83. Among other differences which exist between ordinary souls and minds, some of which differences I have already noted, there is also this: that souls in general are living mirrors or images of the universe of created things, but that minds are also images of the Deity or Author of nature Himself, capable of knowing the system of the universe, and to some extent of imitating it through architectonic ensamples, each mind being like a small divinity in its own sphere.
I think this statement reflects the concept of dimensionality of thought: that is, the greater the dimension of our thought, the closer it is to God/Source. Thus, there is consciousness in all things, but minds can be of varying levels.
So that’s my gloss on the text itself, and now I’d like to do a bit of more freestyle commentary.
First, while I don’t agree with everything Leibniz says in The Monadology, I do think he anticipated many future developments in thought, some of which jibe very well with today’s advanced physics and recent trends in spirituality (New Age, if you will).
The thing that is quite stunning to me is that Leibniz was taking an approach to atomic theory that completely ignored the concept of extension, or the void of space, which Descartes had emphasized in his Meditations as fundamental to the understanding of physical reality. At the same time, Leibniz doesn’t just hint at a concept of a holographic universe—he states it outright.
But Leibniz goes beyond merely anticipating ideas that others, perhaps in ignorance of The Monadology and his other works, have fleshed out to a greater extent in the 20th and 21st centuries. That is, he does more than simply allow us to say, “Wow, it was cool he was thinking of this stuff in 1714!”
Rather, he sets forth ideas in The Monadology that can take us further toward the truth than we’ve already gone. To wit:
• He suggests, as I put it, the reverse Copernican Revolution of seeing the mind proceed toward mental content and inhering in it, as opposed to containing it. Entelechies are each their own “perception” or content, the relationships between which (“compounds”) form the whole.
• In his argument of the enlarged mill, he gives us a clue as to the nature of qualia. Instead of looking for qualia in the relationships between the parts (neurons, etc.), we may see that they are “simple substances” or entelechies with which our minds can form a relationship. That’s not a full explanation but is a big hint, I believe.
• Reality is not based upon geometry (i.e., the Universe does not equal the void of space and its contents) but on relationships (“compounds”) between units of mental content (“monads/entelechies”). This insight has direct relevance to psi, spiritual matters, and the Afterlife, in which we consistently see that physical distance is irrelevant.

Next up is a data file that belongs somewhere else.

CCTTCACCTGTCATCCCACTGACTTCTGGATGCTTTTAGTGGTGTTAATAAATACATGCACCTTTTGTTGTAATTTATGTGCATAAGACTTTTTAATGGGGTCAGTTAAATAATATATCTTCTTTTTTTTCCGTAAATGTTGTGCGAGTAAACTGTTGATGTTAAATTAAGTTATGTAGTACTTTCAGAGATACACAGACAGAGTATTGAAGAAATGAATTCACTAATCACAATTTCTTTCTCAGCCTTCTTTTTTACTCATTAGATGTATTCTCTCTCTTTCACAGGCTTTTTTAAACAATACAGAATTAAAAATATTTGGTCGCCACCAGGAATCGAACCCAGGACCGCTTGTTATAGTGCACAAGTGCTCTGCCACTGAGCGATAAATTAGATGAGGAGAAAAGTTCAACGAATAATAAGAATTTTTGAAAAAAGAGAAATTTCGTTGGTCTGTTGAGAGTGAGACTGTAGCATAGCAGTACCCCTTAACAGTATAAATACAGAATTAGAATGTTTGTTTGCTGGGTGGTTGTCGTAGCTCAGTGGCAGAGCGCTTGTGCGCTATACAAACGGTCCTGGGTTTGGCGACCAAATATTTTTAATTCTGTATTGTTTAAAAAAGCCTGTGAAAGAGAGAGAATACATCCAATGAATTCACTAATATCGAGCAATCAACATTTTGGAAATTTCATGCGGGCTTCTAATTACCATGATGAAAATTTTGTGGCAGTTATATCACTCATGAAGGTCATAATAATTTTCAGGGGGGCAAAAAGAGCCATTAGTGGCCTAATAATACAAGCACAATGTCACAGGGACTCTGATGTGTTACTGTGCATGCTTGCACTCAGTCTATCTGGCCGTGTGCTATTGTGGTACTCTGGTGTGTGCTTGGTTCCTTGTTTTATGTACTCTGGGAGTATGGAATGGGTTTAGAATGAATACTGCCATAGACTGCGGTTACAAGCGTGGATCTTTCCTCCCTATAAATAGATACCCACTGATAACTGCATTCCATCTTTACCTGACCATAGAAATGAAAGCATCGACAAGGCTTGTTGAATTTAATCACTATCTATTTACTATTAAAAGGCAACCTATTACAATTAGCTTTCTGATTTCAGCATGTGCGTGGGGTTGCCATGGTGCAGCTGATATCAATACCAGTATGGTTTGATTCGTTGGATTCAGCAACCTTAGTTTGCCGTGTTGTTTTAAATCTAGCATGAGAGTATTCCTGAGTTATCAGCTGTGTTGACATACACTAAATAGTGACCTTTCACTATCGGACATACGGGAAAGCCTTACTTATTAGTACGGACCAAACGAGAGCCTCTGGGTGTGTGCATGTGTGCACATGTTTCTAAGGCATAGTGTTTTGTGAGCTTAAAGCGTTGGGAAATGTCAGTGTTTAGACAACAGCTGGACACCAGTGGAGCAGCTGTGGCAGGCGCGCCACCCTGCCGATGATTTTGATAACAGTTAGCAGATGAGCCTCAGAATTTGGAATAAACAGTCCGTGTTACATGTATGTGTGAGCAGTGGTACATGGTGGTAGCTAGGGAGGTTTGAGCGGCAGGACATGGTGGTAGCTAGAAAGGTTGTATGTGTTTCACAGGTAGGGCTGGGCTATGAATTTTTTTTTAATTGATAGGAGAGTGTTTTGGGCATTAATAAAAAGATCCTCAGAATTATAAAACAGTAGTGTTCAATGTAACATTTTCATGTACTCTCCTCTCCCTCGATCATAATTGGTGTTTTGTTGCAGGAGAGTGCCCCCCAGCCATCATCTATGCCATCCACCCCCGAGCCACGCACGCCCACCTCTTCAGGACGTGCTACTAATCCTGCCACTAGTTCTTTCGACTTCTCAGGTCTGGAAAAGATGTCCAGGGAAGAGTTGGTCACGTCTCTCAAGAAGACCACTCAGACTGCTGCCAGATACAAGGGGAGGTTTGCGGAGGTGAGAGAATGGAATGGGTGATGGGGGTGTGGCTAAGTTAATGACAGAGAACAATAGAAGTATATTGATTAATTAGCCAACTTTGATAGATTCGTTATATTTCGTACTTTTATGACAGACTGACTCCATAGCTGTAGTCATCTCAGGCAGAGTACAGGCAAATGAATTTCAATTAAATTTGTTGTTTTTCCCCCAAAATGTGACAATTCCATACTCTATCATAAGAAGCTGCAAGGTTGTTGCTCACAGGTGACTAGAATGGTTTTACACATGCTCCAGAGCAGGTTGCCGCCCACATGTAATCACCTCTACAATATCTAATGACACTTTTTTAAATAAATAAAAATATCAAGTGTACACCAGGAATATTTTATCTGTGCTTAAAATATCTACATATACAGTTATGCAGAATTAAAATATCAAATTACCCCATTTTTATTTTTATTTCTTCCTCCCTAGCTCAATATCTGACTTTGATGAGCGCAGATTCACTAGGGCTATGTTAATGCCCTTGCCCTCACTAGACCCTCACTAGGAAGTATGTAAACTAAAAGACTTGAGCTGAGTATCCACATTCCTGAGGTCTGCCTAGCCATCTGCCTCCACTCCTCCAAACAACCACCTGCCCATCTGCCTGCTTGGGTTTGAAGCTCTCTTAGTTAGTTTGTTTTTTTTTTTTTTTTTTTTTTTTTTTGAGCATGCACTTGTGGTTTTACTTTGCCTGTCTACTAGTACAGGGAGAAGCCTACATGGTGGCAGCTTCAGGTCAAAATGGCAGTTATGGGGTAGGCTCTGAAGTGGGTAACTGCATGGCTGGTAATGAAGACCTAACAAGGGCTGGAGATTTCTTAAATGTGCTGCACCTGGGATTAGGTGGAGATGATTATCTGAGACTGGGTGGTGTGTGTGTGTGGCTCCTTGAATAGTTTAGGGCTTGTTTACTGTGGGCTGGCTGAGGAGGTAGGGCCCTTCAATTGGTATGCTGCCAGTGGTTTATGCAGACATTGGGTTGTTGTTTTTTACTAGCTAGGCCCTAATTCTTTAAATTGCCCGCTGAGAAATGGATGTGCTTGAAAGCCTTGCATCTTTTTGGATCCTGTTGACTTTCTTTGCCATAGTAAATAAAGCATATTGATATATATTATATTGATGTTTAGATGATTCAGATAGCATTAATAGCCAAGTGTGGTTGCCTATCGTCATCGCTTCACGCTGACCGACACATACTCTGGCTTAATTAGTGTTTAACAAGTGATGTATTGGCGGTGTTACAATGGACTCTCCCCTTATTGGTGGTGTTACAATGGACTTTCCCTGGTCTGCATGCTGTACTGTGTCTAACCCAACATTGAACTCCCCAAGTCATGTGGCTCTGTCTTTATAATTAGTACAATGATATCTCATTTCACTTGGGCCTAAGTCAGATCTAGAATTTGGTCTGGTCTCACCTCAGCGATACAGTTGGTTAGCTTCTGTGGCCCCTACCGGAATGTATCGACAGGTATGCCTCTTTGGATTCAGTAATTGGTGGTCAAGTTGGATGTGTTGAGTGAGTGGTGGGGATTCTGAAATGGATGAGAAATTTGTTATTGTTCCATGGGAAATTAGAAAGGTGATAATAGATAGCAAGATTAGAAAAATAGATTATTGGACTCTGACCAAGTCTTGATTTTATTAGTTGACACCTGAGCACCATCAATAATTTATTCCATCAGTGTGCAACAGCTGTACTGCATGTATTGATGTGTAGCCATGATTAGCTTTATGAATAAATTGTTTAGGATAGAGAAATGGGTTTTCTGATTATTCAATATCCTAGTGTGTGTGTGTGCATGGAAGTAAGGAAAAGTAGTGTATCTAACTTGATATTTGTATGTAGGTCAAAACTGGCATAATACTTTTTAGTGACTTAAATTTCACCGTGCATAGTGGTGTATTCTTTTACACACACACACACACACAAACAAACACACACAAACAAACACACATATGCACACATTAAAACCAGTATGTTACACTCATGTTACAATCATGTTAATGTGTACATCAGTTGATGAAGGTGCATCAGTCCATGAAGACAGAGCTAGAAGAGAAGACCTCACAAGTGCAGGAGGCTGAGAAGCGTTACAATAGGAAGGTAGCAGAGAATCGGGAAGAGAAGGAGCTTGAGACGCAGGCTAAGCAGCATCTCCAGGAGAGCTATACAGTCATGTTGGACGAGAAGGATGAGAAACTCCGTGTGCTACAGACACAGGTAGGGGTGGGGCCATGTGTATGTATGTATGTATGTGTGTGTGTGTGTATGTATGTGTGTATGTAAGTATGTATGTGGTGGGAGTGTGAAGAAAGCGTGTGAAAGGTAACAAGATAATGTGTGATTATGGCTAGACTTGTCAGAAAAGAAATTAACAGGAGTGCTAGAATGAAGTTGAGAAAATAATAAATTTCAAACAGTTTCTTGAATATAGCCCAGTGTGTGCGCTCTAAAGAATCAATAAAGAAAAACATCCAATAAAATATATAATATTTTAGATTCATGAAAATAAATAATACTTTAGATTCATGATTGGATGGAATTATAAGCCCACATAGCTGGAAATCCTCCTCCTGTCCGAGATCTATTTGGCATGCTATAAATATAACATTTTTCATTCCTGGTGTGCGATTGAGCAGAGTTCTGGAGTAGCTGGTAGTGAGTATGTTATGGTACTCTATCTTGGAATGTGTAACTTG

• Further, the base units of matter are only superficially atoms broken further down into electrons, quarks, and so on. Although Leibniz in The Monadology is describing the workings of what we would call the “physical universe,” he does away with extension entirely in his explanation. Monads have no size or geometric qualities whatsoever. I took a 400 level course in college specifically about Leibniz, and this absence of geometry was something everyone had a hard time wrapping their heads around. I think the implications for understanding quantum mechanics and other aspects of reality are immense, since our minds have a natural and understandable tendency to form geometric models that lead us to extrapolate incorrectly.
• The transmission hypothesis becomes unnecessary. Since the base unit of reality, the monad/entelechy is mental, there is nothing to transmit from one “place” to another. Rather, minds/souls/spirits (these all being the same thing) inhere in reality by dint of relationships. As Leibniz observes, the relationships can be stronger or weaker in quality, even though everything is ultimately interrelated.
• Consequently, the Afterlife becomes easier to understand. When a person dies, some relationships become weaker while others become stronger. There is no need for a soul to “pop out of” the body, since the human soul inheres relationally in the entire universe (Source, Cit, etc.).
• Leibniz’s concept of “pre-ordained harmony” was also well ahead of its time. Today, we could analogize that this harmony is a computer program by which information is controlled. Since this could be another “bloodless” concept, we can further describe it as the mode of “perception” of Source and entelechies it comprises.
Those are some observations, but I have hardly squeezed the orange of The Monadology of all its juice. I encourage the reader to go through the rather brief text and draw further conclusions, for I think increased attention to this remarkable document can help us understand better both physical and spiritual reality and resolve the artificial dichotomy between the two.